One day I’ll have time to induklge my interest in the sociology of journalism, which I think explains a lot about the lens through which we get to see our world, but under an incredible time crunch today, let me simply inject an example from my mass media experience into this mini media forum. I call this exercise in professional navel-gazing “necessary rudeness.”
So yesterday I’m at my day job as an ill-tempered reporter for a middling metropolitan daily when I get the assignment that reporters fear — the quick turnaround story on a topic of which I am virtually ignorant and frankly not terribly interested as it is remote from my own life and “beat.” But that’s why I get the big bucks and so, with the help of a colleague, I throw myself into the task with all the gusto I can muster.
There is a professional thrill to such an assignment, as the clock ticks while the pieces of a puzzle begin to fall into place. After 14 years in the biz, I have to say the pieces tend to fall together late and all at the same time, as the calls and emails that you put out earlier take time to tield results.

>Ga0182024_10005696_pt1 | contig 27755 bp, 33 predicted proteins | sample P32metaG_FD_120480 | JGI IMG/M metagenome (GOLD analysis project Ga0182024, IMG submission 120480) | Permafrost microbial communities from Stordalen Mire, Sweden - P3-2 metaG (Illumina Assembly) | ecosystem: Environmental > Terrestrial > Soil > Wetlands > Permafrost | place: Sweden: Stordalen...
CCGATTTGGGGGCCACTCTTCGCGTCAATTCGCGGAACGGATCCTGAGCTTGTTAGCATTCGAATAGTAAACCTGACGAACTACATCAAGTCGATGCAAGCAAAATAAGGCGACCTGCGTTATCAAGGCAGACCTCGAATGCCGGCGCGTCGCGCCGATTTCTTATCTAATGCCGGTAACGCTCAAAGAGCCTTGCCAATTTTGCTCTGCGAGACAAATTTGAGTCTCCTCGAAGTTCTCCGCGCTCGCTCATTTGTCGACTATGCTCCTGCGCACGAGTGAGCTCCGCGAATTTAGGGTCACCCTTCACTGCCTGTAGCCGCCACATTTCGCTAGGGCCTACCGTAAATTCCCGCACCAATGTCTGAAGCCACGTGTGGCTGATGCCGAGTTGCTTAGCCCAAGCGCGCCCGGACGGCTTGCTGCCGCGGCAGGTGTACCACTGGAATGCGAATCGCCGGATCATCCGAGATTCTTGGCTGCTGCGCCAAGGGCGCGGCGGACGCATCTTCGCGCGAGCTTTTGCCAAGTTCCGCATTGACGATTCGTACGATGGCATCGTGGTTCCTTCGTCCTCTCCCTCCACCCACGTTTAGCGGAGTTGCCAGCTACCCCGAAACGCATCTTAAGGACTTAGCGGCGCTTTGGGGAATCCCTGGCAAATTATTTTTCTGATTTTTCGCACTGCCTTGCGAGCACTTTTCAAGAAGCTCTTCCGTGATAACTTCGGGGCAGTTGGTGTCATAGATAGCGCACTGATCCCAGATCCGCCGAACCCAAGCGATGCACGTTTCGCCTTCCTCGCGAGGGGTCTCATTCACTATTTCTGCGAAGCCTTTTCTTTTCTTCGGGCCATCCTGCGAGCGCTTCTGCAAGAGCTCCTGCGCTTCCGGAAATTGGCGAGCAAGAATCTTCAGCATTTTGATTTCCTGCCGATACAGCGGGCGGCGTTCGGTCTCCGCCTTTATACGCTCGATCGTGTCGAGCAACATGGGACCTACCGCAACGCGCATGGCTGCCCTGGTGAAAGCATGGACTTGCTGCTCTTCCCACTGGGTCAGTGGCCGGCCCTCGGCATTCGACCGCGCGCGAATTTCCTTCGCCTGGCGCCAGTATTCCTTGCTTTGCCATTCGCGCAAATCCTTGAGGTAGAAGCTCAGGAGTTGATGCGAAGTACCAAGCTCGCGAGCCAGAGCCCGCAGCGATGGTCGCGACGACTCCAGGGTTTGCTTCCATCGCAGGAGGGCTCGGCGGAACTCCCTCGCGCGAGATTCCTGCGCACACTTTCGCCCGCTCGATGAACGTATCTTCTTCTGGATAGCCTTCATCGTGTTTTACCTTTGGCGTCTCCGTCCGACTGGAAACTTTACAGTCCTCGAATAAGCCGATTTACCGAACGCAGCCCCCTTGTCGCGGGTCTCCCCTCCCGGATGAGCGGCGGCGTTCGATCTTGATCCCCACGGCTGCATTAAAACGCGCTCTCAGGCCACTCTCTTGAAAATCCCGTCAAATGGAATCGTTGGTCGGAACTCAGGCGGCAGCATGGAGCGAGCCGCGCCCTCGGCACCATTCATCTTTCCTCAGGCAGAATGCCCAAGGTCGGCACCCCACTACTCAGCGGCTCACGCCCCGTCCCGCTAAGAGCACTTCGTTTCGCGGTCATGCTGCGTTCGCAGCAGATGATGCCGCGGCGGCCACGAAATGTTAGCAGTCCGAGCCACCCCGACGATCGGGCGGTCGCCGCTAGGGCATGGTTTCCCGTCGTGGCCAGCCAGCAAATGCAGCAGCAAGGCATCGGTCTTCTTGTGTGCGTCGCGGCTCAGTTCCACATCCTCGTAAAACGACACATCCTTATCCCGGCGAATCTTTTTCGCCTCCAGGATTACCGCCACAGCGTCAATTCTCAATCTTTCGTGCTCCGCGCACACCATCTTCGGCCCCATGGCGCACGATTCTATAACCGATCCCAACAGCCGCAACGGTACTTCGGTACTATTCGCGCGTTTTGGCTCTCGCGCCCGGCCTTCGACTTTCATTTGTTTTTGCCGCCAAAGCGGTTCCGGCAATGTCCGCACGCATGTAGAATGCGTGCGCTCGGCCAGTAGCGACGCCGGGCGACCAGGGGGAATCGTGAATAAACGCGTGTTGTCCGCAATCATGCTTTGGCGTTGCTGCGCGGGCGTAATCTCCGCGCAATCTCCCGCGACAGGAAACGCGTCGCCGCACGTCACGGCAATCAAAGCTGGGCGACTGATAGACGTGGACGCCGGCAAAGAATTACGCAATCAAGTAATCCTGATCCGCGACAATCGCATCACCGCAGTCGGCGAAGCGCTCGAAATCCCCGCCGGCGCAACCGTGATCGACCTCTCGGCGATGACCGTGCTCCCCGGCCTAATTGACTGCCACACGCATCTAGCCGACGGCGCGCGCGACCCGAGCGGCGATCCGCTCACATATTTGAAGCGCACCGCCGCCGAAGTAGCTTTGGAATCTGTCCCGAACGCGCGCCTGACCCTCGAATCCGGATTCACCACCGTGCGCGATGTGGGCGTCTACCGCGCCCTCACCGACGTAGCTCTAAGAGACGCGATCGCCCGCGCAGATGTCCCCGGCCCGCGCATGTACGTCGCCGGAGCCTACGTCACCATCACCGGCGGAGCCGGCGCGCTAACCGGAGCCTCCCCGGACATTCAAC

So there I am at one of these critical junctures yesterday — I’ve got one critical source on my desk line when a must-take call come in on my cell. What to do? Well, as quickly and politely as possible I shift caller one to my colleague on the story and get ready to schmooze caller number two. In the course of apologizing to caller number one I invent what is, at least for me, a new term. I’m sorry, I say, for this necessary rudeness.
But wait. There’s more.
My editors are patient as I blow past deadline because I got the story late and they’re reading over my shoulder and realize that while I ain’t done, I’m on the path to what they had wanted. Then the phone rings again and caller ID says it’s my wife. A family emergency. One of the kids. All right now but in trouble and heading home to arrive much later. The clock is ticking. Nothing I can do and no time to break my concentration. So I thank her for calling and tell her I have to run, and the click I hear tells me I’ve perpetrated another necessary rudeness, although experience tells me she’d put an “un” in front of my new pet phrase.
Oh, well. The paper lands in the morning and there’s the story. The personal saga goes on.